If I didn’t know anything about Mark Steyn, I’d suspect he’s saying conservatives are the real hipsters. It’s a kind of rhetorical coup to be so counterintuitive, because he doesn’t have to answer real questions about whether he thinks the poor are losers or whether he thinks the poor are essentially on his side, because everybody is already baffled by the weird use of terms and doesn’t get to the point of asking embarrassing questions.

In the sentence before the one the OP quotes, as far as I can make out, he’s complaining that Democrats are squares who still do database.


SoU 12.08.13 at 6:03 pm

kinda bouncing off of 27 above –

one of the major tropes of Obama-era conservativism has been, as far as i can tell, this weird discomfort with not being the ‘cool’ party anymore, so they are constantly trying to criticize those in support of Obama for being robots, dupes, etc.
it like, the real battle for them is over this cool-ness, or hip-ness, which Obama has a lot of on the surface, but deep down cannot deliver on, and somehow revealing that inner ‘commissar squares-ville’ will blow apart his carefully constructed Cool and let all them youngnin’s see who is truly the coolest kid in town.

this is definitely a part of the conservative mind (superego) these days – i can recall countless examples. does anyone understand why this is tho? because it is laughably juvenile


JanieM 12.08.13 at 6:10 pm

this weird discomfort with not being the ‘cool’ party anymore

When were they ever? Who thought so?


bianca steele 12.08.13 at 6:36 pm

At your high school, weren’t the “cool” kids the rich ones? Weren’t the rich ones the most likely to be Republicans? If this doesn’t describe your childhood, go ahead and ignore what I say.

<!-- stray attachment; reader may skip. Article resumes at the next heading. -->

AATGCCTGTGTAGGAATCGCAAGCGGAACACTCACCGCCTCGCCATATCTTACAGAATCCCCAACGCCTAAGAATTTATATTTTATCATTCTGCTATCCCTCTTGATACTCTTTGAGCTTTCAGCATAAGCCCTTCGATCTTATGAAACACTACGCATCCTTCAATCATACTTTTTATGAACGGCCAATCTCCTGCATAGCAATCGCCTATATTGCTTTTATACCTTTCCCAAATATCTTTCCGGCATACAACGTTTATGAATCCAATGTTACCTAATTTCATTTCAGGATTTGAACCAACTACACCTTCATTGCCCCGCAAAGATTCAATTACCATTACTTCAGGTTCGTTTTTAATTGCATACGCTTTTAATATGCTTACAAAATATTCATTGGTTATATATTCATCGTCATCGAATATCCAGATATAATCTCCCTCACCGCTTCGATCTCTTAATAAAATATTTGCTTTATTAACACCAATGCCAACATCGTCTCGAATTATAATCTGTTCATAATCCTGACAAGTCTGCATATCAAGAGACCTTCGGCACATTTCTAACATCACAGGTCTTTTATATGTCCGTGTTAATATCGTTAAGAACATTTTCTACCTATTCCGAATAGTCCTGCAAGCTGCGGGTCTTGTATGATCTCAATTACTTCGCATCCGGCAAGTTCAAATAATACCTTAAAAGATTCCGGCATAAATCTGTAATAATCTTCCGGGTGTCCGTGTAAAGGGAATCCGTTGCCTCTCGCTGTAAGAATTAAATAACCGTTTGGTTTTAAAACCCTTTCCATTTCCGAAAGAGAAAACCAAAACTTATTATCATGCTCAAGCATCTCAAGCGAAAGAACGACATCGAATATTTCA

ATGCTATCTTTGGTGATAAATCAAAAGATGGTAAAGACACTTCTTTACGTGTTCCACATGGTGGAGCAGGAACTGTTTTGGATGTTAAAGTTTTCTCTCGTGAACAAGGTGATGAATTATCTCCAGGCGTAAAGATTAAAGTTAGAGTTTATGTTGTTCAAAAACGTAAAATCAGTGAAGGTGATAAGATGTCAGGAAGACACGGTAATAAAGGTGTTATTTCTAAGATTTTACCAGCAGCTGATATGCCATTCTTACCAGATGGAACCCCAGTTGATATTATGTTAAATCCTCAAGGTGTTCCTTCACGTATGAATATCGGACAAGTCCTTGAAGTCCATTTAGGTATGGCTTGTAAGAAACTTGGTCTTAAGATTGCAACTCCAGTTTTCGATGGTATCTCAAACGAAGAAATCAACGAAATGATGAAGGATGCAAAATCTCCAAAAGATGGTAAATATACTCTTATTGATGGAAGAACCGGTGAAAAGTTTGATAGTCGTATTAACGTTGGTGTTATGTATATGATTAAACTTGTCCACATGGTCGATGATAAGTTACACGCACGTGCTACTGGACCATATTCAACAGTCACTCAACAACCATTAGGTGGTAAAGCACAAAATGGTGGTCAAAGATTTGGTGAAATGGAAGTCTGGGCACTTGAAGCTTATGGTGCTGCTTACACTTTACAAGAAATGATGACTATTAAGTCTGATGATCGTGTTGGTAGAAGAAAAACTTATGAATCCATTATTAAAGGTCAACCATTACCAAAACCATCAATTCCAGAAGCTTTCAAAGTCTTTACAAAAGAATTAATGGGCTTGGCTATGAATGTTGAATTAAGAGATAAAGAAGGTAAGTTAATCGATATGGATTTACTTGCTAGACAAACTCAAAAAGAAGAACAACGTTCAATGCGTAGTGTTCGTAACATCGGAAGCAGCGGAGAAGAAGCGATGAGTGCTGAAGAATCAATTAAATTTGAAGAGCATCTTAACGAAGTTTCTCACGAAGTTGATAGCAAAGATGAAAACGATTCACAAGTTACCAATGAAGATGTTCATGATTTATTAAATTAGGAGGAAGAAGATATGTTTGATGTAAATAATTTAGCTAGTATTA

JanieM 12.08.13 at 6:46 pm

Bianca — that framing doesn’t work at all for the milieu I grew up in. But explaining further would be a tangent, so I’ll leave it alone, as you suggest.


Peter K. 12.08.13 at 7:29 pm

I have a hard time making sense of Steyn’s column.

“One consequence of the botched launch of Obamacare is that it has, judging from his plummeting numbers with “Millennials,” diminished Barack Obama’s cool. ”

So if the website had worked, Obama would still be a hipster? Competence equals cool? So the Republicans who shut down the government – because supposedly cool Obamacare would ruin the country – and threatened to default on the debt are squares?

“As Steyn wisely observe at the end of this column – which is about the dignity of work ”

The title and subtitle are ” The Post-Work Economy: A permanent dependency class means a citizenry deprived of dignity.”

“One of the advantages of Obamacare, according to Nancy Pelosi, is that it will liberate the citizenry: “Think of an economy where people could be an artist or a photographer or a writer without worrying about keeping their day job in order to have health insurance.” It’s certainly true that employer-based health coverage distorts the job market, but what’s more likely in a world without work?”

Conservative public policies like austerity and bubble economics (bubblenomics) creates unemployment. Of course they deny it. Pelosi’s point which Steyn ignores/misrepresents is that Obama care will increase workers’ bargaining power in that they won’t be as afraid to lose their job for fear of losing their healthcare. Is increasing bargaining power hip? Is being dishonest as Steyn is, square?

@ 14